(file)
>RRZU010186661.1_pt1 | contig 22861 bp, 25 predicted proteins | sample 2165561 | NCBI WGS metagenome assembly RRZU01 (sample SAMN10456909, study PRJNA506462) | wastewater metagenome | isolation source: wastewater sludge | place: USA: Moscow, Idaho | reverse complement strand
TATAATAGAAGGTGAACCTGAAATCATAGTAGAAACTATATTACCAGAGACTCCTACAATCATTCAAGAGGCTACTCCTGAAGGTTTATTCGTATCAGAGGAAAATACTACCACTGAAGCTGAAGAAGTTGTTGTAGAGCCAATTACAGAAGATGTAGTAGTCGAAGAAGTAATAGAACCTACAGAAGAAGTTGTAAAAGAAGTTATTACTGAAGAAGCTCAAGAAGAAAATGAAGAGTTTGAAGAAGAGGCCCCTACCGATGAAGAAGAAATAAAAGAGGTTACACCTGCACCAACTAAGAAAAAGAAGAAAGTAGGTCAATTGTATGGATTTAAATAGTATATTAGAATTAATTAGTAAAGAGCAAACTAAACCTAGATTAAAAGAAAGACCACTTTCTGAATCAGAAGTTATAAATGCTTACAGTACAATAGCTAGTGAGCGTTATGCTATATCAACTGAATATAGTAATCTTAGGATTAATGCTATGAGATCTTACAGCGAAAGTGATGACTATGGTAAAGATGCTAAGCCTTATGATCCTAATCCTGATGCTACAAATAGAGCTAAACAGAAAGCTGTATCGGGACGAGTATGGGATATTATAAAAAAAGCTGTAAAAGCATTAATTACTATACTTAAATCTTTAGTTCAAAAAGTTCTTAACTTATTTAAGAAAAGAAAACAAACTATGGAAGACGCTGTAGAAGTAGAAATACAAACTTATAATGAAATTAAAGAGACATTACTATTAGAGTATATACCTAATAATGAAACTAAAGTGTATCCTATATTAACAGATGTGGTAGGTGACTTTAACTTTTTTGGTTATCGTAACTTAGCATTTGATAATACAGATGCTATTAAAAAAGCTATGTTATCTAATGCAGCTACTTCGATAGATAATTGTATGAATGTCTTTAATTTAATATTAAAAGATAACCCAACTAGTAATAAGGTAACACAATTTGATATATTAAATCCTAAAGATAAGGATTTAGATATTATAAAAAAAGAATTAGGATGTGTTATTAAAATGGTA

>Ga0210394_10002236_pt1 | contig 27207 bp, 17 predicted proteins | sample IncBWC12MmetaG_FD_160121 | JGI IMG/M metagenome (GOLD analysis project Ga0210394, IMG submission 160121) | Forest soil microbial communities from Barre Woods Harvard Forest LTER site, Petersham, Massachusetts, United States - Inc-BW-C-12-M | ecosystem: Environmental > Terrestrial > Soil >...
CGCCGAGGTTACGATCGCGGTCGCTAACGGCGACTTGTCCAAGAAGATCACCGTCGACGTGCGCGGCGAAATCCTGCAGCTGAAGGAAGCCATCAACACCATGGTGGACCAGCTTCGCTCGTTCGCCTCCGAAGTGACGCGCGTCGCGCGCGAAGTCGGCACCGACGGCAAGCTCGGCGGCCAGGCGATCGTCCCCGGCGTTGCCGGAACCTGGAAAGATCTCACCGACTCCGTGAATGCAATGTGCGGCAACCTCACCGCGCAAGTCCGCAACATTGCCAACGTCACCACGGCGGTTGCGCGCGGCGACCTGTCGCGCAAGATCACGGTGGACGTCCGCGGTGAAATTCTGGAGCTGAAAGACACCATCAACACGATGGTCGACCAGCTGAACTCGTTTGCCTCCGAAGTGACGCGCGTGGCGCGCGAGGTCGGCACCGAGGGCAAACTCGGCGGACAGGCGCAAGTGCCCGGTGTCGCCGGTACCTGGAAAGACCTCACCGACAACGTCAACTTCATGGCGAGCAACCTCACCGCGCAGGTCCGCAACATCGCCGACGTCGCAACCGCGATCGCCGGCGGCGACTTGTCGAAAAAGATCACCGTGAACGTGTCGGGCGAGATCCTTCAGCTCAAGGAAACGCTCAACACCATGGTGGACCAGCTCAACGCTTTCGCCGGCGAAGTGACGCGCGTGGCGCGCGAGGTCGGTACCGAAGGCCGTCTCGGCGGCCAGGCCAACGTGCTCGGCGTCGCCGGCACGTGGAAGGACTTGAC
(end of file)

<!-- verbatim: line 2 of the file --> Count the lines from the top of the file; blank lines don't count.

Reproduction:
TATAATAGAAGGTGAACCTGAAATCATAGTAGAAACTATATTACCAGAGACTCCTACAATCATTCAAGAGGCTACTCCTGAAGGTTTATTCGTATCAGAGGAAAATACTACCACTGAAGCTGAAGAAGTTGTTGTAGAGCCAATTACAGAAGATGTAGTAGTCGAAGAAGTAATAGAACCTACAGAAGAAGTTGTAAAAGAAGTTATTACTGAAGAAGCTCAAGAAGAAAATGAAGAGTTTGAAGAAGAGGCCCCTACCGATGAAGAAGAAATAAAAGAGGTTACACCTGCACCAACTAAGAAAAAGAAGAAAGTAGGTCAATTGTATGGATTTAAATAGTATATTAGAATTAATTAGTAAAGAGCAAACTAAACCTAGATTAAAAGAAAGACCACTTTCTGAATCAGAAGTTATAAATGCTTACAGTACAATAGCTAGTGAGCGTTATGCTATATCAACTGAATATAGTAATCTTAGGATTAATGCTATGAGATCTTACAGCGAAAGTGATGACTATGGTAAAGATGCTAAGCCTTATGATCCTAATCCTGATGCTACAAATAGAGCTAAACAGAAAGCTGTATCGGGACGAGTATGGGATATTATAAAAAAAGCTGTAAAAGCATTAATTACTATACTTAAATCTTTAGTTCAAAAAGTTCTTAACTTATTTAAGAAAAGAAAACAAACTATGGAAGACGCTGTAGAAGTAGAAATACAAACTTATAATGAAATTAAAGAGACATTACTATTAGAGTATATACCTAATAATGAAACTAAAGTGTATCCTATATTAACAGATGTGGTAGGTGACTTTAACTTTTTTGGTTATCGTAACTTAGCATTTGATAATACAGATGCTATTAAAAAAGCTATGTTATCTAATGCAGCTACTTCGATAGATAATTGTATGAATGTCTTTAATTTAATATTAAAAGATAACCCAACTAGTAATAAGGTAACACAATTTGATATATTAAATCCTAAAGATAAGGATTTAGATATTATAAAAAAAGAATTAGGATGTGTTATTAAAATGGTA